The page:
Wednesday, December 23, 2009

Cheap Shots

Yes, California's budget woes continue. Next year a nearly $21 billion shortfall is expected and the Governator has already demanded more money from the feds or he's going to reduce or even eliminate public services including In Home Health Services and California WORKS. He took his demands directly to Washington, meeting with the state's delegations and appearing on a few Sunday morning talk shows. It was what he said during one of those television appearances that really set off the "center-left" editorial board of the Los Angeles Times.

It's probably true, as Schwarzenegger said Sunday on "State of the Union" on CNN, that California pays "approximately a billion dollars for the incarceration of undocumented immigrants" and gets only $100 million in return. The federal government does indeed have an obligation to reimburse the state for part of the cost of the failure to adequately control the nation's borders, and the governor is right to seek every bit of revenue and reimbursement due to the state, to decrease the damage caused by inevitable cuts.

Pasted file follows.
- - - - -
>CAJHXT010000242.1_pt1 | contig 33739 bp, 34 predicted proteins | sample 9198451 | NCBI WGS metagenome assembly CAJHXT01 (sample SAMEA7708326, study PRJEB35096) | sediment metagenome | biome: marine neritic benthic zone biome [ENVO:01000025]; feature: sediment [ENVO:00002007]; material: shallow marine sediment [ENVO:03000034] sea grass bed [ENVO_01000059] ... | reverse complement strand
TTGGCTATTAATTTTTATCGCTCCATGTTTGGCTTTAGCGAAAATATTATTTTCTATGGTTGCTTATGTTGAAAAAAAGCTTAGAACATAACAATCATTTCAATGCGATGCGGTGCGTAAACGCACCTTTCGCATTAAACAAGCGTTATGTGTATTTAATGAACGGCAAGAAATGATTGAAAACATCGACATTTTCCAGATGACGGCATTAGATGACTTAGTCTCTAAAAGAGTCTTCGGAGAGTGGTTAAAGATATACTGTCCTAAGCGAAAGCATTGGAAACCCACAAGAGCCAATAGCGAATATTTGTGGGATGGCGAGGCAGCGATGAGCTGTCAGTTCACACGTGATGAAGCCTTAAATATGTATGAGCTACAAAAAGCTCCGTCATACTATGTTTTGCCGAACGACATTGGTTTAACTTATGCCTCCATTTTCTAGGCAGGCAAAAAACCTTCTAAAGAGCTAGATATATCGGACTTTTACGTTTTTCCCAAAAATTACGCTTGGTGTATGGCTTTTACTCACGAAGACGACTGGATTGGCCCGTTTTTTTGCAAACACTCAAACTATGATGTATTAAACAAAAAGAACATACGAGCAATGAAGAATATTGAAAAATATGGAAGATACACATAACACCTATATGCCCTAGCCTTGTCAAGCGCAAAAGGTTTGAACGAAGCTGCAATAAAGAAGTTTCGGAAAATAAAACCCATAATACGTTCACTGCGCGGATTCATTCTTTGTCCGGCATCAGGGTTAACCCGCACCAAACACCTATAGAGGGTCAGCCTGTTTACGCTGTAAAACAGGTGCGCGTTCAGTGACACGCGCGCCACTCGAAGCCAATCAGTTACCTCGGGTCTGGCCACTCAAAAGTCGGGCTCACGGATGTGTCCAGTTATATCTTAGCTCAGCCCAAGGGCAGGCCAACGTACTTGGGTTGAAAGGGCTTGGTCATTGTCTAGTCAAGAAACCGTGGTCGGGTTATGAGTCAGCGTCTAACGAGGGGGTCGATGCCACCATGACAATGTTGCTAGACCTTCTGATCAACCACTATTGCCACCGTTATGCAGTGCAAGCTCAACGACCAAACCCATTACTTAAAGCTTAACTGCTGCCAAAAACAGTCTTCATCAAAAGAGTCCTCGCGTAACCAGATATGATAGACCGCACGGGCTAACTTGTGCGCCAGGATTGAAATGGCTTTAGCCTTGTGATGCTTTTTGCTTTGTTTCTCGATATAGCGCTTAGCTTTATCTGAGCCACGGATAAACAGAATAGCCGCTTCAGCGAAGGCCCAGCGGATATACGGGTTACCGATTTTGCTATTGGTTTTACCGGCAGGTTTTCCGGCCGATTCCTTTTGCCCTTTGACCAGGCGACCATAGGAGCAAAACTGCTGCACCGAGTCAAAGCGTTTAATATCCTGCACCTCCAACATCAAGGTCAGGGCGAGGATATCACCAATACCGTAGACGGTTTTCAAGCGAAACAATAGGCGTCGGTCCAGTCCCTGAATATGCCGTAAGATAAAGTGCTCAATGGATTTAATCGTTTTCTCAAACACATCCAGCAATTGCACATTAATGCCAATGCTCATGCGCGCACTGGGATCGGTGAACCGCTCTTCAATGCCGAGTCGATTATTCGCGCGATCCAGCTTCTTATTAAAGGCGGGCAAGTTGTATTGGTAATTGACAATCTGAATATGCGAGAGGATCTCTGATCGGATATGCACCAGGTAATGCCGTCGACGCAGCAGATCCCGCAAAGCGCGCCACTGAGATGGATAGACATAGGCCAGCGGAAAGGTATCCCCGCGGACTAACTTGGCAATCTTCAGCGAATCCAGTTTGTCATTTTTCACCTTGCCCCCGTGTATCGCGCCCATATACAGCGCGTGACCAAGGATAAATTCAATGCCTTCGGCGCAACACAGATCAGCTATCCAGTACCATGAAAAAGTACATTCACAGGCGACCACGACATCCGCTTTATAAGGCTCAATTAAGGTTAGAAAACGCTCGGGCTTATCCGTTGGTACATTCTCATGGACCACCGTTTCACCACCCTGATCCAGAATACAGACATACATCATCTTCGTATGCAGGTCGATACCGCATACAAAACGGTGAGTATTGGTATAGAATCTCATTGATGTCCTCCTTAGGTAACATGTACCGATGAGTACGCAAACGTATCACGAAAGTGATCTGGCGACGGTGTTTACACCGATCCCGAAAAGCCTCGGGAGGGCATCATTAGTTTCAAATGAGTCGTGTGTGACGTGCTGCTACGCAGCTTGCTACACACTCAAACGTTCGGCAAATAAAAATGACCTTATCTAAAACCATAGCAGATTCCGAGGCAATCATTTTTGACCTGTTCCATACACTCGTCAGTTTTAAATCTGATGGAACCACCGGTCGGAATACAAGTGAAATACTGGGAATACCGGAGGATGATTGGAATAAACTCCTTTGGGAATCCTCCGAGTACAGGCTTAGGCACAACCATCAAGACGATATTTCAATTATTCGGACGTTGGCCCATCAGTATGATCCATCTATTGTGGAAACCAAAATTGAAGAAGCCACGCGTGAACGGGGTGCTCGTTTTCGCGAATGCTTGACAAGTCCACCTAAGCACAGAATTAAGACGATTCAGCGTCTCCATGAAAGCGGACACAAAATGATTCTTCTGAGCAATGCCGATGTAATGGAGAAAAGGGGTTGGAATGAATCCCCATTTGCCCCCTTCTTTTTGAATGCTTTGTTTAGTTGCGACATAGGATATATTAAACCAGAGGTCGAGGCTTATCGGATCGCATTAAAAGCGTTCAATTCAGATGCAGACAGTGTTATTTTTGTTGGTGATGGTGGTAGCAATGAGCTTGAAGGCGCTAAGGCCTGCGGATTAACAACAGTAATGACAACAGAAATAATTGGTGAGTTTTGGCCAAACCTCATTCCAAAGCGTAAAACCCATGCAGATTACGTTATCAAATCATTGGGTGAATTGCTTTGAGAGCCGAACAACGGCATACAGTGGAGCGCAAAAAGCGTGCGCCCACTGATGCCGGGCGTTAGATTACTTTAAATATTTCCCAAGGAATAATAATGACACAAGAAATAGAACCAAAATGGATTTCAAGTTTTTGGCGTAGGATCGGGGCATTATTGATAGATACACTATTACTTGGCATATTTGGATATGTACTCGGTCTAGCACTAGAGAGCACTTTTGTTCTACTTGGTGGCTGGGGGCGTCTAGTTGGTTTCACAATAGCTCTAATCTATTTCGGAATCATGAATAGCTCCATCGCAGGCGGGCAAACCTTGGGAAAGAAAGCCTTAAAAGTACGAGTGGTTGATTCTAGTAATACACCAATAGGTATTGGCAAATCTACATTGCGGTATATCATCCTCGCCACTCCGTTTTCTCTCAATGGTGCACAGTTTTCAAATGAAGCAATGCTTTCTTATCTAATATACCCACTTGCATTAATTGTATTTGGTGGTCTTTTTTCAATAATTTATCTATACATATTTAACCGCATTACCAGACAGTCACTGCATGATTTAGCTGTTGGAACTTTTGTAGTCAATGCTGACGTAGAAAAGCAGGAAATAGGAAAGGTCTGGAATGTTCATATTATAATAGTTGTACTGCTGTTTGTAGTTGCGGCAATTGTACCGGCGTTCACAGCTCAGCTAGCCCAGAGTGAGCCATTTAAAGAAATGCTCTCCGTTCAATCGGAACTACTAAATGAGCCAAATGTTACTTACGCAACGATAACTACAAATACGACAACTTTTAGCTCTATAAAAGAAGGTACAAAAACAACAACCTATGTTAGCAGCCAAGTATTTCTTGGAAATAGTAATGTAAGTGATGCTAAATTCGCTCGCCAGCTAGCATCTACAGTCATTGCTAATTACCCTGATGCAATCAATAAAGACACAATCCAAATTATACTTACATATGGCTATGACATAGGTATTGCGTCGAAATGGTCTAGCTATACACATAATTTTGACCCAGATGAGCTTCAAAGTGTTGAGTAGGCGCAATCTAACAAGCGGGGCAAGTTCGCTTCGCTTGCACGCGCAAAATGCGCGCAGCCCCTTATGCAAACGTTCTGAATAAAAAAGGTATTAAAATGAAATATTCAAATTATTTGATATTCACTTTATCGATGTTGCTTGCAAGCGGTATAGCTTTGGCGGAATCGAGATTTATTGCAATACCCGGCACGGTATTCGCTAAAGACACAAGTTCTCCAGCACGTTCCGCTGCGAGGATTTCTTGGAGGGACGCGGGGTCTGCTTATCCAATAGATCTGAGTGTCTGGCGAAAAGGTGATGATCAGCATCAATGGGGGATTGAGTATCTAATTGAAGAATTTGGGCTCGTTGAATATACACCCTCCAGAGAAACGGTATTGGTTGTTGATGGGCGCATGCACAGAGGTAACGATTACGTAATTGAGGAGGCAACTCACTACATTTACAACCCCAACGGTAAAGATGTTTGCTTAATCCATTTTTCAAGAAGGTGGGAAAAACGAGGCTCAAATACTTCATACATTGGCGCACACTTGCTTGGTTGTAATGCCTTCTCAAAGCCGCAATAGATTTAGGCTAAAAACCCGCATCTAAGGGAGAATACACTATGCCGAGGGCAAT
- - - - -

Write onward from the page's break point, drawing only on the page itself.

But illegal immigration didn't get California into its budget fix, and full federal payment -- an unlikely prospect -- wouldn't get us out. Playing to the anti-immigrant chorus, even in a quest for federal money, undermines the message every Californian must hear: We cannot currently pay for those programs that we consistently list as our top priorities, including first-rate education, transportation and public safety, and it's not because of the size of the undocumented population. It's because of our appetite for services, the structure of our tax system and the dysfunction of our government.

...perhaps because his career has put him so directly in touch with the popular imagination, he also gives voice to the common wisdom of the day -- even if that wisdom is wrong, as it is when it assigns the state's troubles to public workers, welfare recipients and illegal immigrants.
[Emphasis added]

The editorial did, for the most part, get it right. The governor knows better. What the editorial should have done (and didn't), however, is to rebut that "common wisdom" with the facts readily available to it. Studies have shown that undocumented workers ultimately don't cost the state. They pay a disproportionate share of their income on sales taxes at the grocery store, clothing store, and at the gasoline pump. They have state and federal taxes deducted from their paychecks. Even more, they pay into federal programs such as Medicare and Social Security in which they will never be able to enroll.

An editorial with those hard facts would have been stronger. It also would have fulfilled the press's obligation to inform the public. I give it a C+, but at least it's a start.

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